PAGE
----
Title: Wolves and Roses
Author: Christina Bauer
Series: Fairy Tales of the Magicorum #1
Published by: Monster House Books
Publication date: October 31st, 2017
Genres: Paranormal, Young Adult
“If Janet Evanovich teamed with a young adult, fairy-tale author like Marissa Meyer (the Lunar Chronicles) or Alex Flinn (Beastly), the result might be something like Christina Bauer’s Wolves and Roses.” –Blue Ink Review
Seventeen-year-old Bryar Rose has a problem. She’s descended from one of the three magical races—shifters, fairies, or witches. That makes her one of the Magicorum, and Magicorum always follow a fairy tale life template. In Bryar’s case, that template should be Sleeping Beauty.
“Should” being the key word.
Trouble is, Bryar is nowhere near the sleeping beauty life template. Not even close. She doesn’t like birds or woodland creatures. She can’t sing. And she certainly can’t stand Prince Philpot, the so-called “His Highness of Hedge Funds” that her aunties want her to marry. Even worse, Bryar’s having recurring dreams of a bad boy hottie and is obsessed with finding papyri from ancient Egypt. What’s up with that?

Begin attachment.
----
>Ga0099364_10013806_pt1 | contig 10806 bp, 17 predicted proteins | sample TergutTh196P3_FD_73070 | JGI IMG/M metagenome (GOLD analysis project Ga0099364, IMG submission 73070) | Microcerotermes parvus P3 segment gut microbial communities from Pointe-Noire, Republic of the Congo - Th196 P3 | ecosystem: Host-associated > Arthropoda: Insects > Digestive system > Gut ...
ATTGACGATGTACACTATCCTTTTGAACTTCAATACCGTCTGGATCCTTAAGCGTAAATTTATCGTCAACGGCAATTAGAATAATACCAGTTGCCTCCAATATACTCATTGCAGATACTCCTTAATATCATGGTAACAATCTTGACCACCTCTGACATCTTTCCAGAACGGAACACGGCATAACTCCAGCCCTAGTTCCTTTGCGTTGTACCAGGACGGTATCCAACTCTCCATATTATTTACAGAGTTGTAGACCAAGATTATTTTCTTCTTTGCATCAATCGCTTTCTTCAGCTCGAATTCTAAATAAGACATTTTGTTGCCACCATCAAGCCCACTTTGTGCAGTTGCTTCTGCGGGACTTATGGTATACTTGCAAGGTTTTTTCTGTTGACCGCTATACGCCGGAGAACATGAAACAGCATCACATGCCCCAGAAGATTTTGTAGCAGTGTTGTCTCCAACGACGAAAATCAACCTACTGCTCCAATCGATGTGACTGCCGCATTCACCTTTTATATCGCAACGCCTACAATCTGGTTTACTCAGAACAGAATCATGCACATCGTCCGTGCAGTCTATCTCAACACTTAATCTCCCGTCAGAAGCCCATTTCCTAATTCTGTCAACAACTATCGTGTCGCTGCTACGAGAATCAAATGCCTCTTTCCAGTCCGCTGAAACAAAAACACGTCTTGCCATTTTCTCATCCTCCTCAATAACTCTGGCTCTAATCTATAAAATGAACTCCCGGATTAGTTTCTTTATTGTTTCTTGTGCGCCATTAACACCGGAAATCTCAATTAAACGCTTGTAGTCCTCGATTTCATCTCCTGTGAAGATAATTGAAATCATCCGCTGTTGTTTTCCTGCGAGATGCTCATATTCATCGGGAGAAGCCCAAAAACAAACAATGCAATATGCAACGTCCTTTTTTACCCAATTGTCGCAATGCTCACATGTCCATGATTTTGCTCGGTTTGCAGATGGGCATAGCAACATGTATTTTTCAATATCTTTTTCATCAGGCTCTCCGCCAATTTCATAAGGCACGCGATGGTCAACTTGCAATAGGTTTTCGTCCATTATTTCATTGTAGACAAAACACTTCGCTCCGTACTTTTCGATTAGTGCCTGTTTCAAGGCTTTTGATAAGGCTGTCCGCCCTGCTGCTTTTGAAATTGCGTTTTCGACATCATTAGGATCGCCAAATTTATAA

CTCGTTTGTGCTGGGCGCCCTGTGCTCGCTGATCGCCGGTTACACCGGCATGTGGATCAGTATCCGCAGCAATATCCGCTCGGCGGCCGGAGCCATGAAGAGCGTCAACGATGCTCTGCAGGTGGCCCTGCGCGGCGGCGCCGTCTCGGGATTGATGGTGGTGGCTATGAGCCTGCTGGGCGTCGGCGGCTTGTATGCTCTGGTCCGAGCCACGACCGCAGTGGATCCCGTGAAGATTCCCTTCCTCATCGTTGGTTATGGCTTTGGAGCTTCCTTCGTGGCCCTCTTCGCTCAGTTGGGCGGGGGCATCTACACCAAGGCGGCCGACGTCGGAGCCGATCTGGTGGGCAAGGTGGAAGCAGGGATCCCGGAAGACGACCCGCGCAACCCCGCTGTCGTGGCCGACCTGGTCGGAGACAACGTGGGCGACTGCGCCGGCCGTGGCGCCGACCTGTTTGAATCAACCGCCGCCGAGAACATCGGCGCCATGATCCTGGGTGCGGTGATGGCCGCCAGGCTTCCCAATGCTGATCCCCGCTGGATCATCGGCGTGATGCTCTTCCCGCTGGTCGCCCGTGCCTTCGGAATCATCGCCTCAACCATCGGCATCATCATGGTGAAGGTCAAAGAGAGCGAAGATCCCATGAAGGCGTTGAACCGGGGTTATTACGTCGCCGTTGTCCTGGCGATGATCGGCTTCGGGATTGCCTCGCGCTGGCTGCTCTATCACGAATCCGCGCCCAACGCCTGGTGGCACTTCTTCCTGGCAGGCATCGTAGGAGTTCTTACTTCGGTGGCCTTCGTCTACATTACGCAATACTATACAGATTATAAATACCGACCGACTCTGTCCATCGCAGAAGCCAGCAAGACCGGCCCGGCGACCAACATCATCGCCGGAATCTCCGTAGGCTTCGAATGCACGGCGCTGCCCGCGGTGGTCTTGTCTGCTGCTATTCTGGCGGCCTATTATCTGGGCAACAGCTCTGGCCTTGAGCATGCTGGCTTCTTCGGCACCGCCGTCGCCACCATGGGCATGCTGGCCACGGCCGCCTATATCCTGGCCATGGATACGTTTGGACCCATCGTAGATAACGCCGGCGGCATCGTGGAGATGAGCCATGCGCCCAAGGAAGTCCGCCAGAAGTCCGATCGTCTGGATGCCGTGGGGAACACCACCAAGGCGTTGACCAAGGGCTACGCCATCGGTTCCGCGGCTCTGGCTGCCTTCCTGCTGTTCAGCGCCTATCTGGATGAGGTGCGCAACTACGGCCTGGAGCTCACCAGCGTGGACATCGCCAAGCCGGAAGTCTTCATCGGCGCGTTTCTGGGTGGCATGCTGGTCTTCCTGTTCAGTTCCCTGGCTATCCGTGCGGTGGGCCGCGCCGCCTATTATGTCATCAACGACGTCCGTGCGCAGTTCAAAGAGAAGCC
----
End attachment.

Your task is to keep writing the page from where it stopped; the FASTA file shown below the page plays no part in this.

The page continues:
All Bryar wants is to attend a regular high school with normal humans and forget all about shifters, fairies, witches, and the curse that Colonel Mallory the Magnificent placed on her. And she might be able to do just that–if only she can just keep her head down until her eighteenth birthday when the spell that’s ruined her life goes buh-bye.
But that plan gets turned upside down when Bryar Rose meets Knox, the bad boy who’s literally from her dreams. Knox is a powerful werewolf, and his presence in her life changes everything, and not just because he makes her knees turn into Jell-O. If Bryar can’t figure out who—or what—she really is, it might cost both her and Knox their lives… as well as jeopardize the very nature of magic itself.
FAIRY TALES OF THE MAGICORUM
1. Wolves And Roses (Fall 2017)
1.5. Moonlight And Midtown (Spring 2018)
2. Shifters And Glyphs (Fall 2018)
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1. What does your writing process look like? Do you know the whole story when you start? Or do you just start writing and go with it (seat of the pants writing)? If you plan it out, how do you do that? Outline, notecards, post-it-notes, etc.?